It's infuriating that security was so lax at the National Archives that a drive with that much important information got stolen. But the real issue is this - our data storage devices are becoming so large (in capacity) while getting cheaper and cheaper and physically smaller and smaller that this sort of data loss is going to become more and more common.
And while you can't easily walk off with a huge file cabinet of super-secret government data, it's apparently incredibly easy to walk off with a hard drive containing a thousand or more file cabinets worth of equally juicy, secret, important information.
The lesson here is pretty simple: security needs to get better. And that doesn't apply just to our government employees (your tax dollars at work), but to all of us. We keep our entire lives on these little electronic marvels. But they're so little, they're hard to keep track of - and when they go missing, a whole lot of information can go with them at the same time.
OK, OK, one more example. Lined up end-to-end, 800,000 copies of the King James Bible (the number of copies one of those hard drives can store) would run for 113.6 miles - or 66.794 Golden Gate Bridges lined up, end-to-end.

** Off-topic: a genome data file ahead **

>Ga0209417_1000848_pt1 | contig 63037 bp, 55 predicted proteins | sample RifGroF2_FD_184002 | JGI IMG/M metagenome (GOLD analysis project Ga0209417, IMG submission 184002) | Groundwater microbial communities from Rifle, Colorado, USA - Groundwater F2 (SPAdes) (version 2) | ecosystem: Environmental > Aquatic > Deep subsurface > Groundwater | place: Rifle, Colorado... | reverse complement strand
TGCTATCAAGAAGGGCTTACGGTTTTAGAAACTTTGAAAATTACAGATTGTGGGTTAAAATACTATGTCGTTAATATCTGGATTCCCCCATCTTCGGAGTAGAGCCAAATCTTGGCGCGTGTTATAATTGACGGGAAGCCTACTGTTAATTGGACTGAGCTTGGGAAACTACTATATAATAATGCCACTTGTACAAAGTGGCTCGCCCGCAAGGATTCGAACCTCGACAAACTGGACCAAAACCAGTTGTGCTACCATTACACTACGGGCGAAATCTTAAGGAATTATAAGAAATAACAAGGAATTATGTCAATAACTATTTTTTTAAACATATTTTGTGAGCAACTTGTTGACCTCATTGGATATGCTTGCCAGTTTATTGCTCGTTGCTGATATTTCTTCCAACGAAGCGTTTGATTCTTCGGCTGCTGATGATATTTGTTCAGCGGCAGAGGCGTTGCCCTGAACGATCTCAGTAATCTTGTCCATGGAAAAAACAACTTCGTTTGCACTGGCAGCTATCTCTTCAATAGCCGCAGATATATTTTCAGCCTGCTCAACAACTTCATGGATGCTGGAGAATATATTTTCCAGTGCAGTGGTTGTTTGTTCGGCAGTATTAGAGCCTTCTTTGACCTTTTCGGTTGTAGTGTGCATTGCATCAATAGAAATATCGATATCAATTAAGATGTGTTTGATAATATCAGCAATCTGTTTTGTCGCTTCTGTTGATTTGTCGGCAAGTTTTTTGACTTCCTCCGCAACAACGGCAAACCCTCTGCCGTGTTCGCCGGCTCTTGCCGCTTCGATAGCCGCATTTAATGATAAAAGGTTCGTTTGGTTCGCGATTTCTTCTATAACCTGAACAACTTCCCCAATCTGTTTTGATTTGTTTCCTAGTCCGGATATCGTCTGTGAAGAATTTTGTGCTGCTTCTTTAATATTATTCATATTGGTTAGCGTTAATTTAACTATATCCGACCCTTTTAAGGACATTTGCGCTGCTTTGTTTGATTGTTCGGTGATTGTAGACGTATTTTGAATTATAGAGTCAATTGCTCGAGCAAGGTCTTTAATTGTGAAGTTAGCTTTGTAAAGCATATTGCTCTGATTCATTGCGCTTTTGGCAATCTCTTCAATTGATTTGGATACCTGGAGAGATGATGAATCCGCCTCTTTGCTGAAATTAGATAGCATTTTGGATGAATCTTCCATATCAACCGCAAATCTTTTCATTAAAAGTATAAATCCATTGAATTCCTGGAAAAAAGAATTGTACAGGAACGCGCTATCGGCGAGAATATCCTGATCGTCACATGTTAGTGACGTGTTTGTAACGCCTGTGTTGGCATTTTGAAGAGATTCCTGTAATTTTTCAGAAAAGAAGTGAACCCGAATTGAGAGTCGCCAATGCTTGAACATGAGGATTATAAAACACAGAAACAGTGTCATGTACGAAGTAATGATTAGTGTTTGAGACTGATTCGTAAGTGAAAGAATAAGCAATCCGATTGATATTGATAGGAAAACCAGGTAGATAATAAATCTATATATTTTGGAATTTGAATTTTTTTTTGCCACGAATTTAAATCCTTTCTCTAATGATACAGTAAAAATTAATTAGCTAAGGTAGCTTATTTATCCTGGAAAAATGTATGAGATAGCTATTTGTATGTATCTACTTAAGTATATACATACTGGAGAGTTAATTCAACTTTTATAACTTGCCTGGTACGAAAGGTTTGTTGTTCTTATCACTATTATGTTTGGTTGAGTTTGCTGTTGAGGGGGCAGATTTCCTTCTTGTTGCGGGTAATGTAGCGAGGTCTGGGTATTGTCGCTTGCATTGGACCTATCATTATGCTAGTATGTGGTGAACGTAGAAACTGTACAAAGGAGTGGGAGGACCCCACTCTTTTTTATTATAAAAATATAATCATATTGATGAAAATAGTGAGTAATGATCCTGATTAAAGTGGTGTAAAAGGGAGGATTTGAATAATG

That's a lot of data to go missing. Keep an eye on your hard drives.
Follow David on Twitter at http://www.twitter.com/DavidGewirtz
Editor’s note: David Gewirtz is Editor-in-Chief, ZATZ Magazines, including OutlookPower Magazine. He is a leading Presidential scholar specializing in White House email. He is a member of FBI InfraGard, the Cyberterrorism Advisor for the International Association for Counterterrorism & Security Professionals, a columnist for The Journal of Counterterrorism and Homeland Security, and has been a guest commentator for the Nieman Watchdog of the Nieman Foundation for Journalism at Harvard University. He is a faculty member at the University of California, Berkeley extension, a recipient of the Sigma Xi Research Award in Engineering and was a candidate for the 2008 Pulitzer Prize in Letters.